It seems to have become a custom that at the end of each semester I am confronted with my position as a woman in a largely male dominated field. Though my classes are fairly balanced, as critiques come up our overwhelmingly male jurors remind me that beyond graduation, a shocking 17% of all registered working architects are women.
Being a woman in STEM isn’t a new concept, and neither is being a woman in a male dominated field at all. Even in professions and hobbies we might imagine are equal, this is hardly the case. Within the realm of art, we view art history through yet another predominantly male lens. However, in these scary tides of testosterone there are some nice pockets here and there of solidarity. One of those in particular is the Guerrilla Girls.
The Guerrilla Girls are a group of anonymous women who protect their identity with these fantastic gorilla masks, and have really made a mark on art history with their mission. They “…wear gorilla masks in public and use facts, humor and outrageous visuals to expose gender and ethnic bias as well as corruption in politics, art, film, and pop culture”, in their terms. Starting in the late eighties, they have continued to make their mark to this day on the standards of art history and the quantity of art created by women and women of color in prestigious museums such as The Met, The Tate Museum, and countless others to bring recognition for women into the world of art.
One of their most famous prints highlights the absolute insane standard of the ratio of women artists to female nudes within the Met. Even though it was made in 1989, their message still reigns true today. In the past 30 odd years, not enough change has been made. I believe that we’ve moved from 5% to a whopping 11%, and only about 3% of that is women of color.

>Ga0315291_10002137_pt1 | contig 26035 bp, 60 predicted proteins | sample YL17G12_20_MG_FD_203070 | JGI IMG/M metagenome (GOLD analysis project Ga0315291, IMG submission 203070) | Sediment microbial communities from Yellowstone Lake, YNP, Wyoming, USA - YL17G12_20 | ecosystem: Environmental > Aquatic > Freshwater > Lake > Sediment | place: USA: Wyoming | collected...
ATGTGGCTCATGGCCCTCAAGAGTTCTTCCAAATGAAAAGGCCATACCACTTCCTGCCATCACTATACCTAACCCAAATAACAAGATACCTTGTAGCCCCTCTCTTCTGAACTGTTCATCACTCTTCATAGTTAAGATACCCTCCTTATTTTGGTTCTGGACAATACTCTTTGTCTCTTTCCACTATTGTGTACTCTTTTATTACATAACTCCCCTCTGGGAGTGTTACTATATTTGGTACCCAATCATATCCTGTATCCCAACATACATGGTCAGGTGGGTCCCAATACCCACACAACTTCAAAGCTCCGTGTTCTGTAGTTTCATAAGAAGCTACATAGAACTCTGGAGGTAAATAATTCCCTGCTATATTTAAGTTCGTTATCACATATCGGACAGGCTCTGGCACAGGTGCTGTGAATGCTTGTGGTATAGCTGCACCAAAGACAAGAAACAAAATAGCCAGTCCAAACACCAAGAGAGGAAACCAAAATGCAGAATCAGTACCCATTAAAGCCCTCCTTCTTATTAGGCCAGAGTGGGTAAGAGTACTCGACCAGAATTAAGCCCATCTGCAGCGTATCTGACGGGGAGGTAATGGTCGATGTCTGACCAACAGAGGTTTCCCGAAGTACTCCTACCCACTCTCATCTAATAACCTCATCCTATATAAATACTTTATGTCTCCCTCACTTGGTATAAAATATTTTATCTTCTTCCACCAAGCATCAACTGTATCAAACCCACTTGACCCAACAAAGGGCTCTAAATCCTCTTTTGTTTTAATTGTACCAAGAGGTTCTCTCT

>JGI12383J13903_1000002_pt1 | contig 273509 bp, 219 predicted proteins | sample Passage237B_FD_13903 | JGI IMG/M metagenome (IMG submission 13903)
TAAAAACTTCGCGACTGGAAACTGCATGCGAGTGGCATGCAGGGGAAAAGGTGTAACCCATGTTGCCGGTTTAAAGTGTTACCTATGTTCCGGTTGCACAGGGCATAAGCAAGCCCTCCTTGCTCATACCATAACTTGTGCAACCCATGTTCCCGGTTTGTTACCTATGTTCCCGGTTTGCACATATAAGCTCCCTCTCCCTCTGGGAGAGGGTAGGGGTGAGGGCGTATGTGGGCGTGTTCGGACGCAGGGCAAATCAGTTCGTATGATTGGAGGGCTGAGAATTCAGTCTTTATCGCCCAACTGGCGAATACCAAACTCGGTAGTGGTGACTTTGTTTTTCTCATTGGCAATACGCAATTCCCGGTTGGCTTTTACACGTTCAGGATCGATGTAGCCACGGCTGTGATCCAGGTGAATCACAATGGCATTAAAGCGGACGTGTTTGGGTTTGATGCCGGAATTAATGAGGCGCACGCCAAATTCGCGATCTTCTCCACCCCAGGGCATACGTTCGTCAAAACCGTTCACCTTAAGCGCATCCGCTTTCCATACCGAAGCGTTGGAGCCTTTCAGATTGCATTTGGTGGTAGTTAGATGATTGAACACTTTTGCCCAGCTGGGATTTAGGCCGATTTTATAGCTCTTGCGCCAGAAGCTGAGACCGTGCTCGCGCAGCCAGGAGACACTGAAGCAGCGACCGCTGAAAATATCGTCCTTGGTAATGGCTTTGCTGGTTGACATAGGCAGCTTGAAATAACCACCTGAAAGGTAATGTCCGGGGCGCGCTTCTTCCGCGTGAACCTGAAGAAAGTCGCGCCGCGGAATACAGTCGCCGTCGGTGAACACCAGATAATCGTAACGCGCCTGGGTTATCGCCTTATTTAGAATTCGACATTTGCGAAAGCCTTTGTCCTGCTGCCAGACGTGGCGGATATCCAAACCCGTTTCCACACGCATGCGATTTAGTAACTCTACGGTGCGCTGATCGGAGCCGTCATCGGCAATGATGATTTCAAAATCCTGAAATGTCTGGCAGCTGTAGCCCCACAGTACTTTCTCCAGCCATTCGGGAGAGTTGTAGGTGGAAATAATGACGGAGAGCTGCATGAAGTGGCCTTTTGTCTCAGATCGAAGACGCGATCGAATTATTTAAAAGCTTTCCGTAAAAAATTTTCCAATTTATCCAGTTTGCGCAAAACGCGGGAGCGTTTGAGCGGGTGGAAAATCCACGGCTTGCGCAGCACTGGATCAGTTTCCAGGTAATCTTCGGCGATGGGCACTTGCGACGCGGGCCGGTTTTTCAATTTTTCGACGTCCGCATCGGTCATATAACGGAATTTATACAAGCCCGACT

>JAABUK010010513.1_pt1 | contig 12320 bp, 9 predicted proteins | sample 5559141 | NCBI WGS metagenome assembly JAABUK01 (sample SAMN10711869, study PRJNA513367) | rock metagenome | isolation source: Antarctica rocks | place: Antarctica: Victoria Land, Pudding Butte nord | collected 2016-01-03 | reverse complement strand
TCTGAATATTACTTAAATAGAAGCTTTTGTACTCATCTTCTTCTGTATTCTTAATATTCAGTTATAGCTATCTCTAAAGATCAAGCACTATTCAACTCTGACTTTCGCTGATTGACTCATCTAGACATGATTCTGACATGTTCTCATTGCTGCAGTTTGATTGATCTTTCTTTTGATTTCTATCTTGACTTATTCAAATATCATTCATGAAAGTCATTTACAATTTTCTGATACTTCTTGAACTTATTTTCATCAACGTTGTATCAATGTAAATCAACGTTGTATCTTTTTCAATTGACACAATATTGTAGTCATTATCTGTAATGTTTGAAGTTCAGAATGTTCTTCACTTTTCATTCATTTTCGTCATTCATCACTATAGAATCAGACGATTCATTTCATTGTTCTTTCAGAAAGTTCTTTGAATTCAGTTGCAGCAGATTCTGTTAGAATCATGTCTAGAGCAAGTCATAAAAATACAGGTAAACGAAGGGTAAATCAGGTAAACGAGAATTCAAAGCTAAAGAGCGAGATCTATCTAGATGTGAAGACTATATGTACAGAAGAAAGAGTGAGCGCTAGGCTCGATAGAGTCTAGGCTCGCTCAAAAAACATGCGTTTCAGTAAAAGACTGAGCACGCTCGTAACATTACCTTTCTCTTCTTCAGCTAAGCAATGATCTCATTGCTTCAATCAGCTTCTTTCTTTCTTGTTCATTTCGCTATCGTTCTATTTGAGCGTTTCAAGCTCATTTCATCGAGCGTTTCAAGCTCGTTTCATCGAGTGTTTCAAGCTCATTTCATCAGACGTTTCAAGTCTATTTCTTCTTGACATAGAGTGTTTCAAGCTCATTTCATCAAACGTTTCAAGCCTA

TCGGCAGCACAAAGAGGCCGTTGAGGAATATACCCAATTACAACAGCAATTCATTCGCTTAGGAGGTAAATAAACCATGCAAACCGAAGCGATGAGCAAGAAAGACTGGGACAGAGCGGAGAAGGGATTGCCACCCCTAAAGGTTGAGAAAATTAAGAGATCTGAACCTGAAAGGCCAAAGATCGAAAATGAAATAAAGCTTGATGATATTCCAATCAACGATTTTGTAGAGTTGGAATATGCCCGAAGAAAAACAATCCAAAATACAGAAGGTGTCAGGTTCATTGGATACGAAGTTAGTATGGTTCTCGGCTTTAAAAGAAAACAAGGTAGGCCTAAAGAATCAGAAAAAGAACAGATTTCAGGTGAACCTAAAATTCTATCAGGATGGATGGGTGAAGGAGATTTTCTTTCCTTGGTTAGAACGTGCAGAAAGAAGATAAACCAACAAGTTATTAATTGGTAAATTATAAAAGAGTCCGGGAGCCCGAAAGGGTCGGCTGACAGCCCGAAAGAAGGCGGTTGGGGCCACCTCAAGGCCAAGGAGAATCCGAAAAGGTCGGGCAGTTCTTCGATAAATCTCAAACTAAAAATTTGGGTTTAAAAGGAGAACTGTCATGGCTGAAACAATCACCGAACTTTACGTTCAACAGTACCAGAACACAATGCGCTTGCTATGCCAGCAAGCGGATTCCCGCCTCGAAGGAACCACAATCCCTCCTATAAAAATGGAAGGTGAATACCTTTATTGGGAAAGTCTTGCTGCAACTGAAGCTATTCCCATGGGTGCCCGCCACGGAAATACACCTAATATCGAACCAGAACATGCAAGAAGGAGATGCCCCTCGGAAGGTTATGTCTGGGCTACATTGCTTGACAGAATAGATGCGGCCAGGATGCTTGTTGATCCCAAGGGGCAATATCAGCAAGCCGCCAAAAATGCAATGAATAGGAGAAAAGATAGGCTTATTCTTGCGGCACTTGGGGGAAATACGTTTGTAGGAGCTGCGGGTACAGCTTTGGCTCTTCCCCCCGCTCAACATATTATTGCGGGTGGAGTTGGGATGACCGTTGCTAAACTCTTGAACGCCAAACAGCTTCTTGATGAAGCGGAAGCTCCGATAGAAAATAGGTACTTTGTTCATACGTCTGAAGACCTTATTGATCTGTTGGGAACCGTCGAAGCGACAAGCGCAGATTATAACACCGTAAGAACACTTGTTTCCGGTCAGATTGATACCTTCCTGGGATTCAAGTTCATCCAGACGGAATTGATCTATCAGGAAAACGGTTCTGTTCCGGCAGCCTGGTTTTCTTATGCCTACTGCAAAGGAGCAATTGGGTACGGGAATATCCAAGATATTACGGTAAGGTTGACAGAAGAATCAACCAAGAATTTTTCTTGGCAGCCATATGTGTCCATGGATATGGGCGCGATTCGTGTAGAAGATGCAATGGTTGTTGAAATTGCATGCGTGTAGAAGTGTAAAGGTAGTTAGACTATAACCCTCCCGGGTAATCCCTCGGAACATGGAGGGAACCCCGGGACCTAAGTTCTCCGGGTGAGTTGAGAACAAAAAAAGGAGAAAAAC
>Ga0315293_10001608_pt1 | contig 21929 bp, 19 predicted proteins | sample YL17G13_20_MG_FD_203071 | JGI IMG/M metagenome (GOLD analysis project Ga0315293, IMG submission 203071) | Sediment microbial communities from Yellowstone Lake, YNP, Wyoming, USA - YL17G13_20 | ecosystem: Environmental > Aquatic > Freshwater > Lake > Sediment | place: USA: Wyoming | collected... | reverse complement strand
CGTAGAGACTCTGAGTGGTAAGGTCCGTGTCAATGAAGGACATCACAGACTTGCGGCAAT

Another of their posters really highlights the change…or lack thereof. They update one of their posters from 1985, and compare it to the stats of 2015. The numbers go up, but just barely. It’s actually laughable. Or, so sad that you can’t help but laugh.
They even reach out to the world of film, music, and a variety of other artistic platforms. (One of my favorites is their billboard about the design of the Oscar from 2000, gets me every time)
Their agenda strays far past just the world of art, and I highly HIGHLY recommend going through their website, but for the sake of an art history blog I will keep my writing just to art (for now)
And of course, as a final note, please support the female artists and women in those male dominated fields this holiday season! And every season! Support is the first step to change, and we need change more now than ever.
To the aforementioned women reading this, please don’t ever stop. Pin up a Guerrilla Girls poster at your desk, kick butt, take names. I know you all can! In case you need any ideas, this is the one I have hung up at mine, right in the center of all my other art history prints that I have there. (Which I will admit, needs more women artists. I’ll be getting on that right now—you won’t see me having worse numbers than The Met)